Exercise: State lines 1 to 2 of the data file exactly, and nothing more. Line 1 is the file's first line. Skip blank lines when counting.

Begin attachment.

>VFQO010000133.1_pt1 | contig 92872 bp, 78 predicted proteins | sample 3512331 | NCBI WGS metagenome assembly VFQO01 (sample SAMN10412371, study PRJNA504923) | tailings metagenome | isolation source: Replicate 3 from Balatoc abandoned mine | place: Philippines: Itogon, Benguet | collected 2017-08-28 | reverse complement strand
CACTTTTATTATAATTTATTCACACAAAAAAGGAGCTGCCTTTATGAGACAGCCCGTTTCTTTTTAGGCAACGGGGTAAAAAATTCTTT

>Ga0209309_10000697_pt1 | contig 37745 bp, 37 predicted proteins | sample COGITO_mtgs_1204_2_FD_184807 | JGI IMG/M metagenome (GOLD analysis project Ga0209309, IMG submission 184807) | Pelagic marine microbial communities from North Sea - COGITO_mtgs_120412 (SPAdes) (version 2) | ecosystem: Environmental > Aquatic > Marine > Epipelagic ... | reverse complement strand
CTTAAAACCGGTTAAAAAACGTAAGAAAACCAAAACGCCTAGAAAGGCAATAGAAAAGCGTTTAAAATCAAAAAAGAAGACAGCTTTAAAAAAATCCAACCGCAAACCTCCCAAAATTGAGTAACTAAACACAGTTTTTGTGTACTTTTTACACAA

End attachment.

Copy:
>VFQO010000133.1_pt1 | contig 92872 bp, 78 predicted proteins | sample 3512331 | NCBI WGS metagenome assembly VFQO01 (sample SAMN10412371, study PRJNA504923) | tailings metagenome | isolation source: Replicate 3 from Balatoc abandoned mine | place: Philippines: Itogon, Benguet | collected 2017-08-28 | reverse complement strand
CACTTTTATTATAATTTATTCACACAAAAAAGGAGCTGCCTTTATGAGACAGCCCGTTTCTTTTTAGGCAACGGGGTAAAAAATTCTTT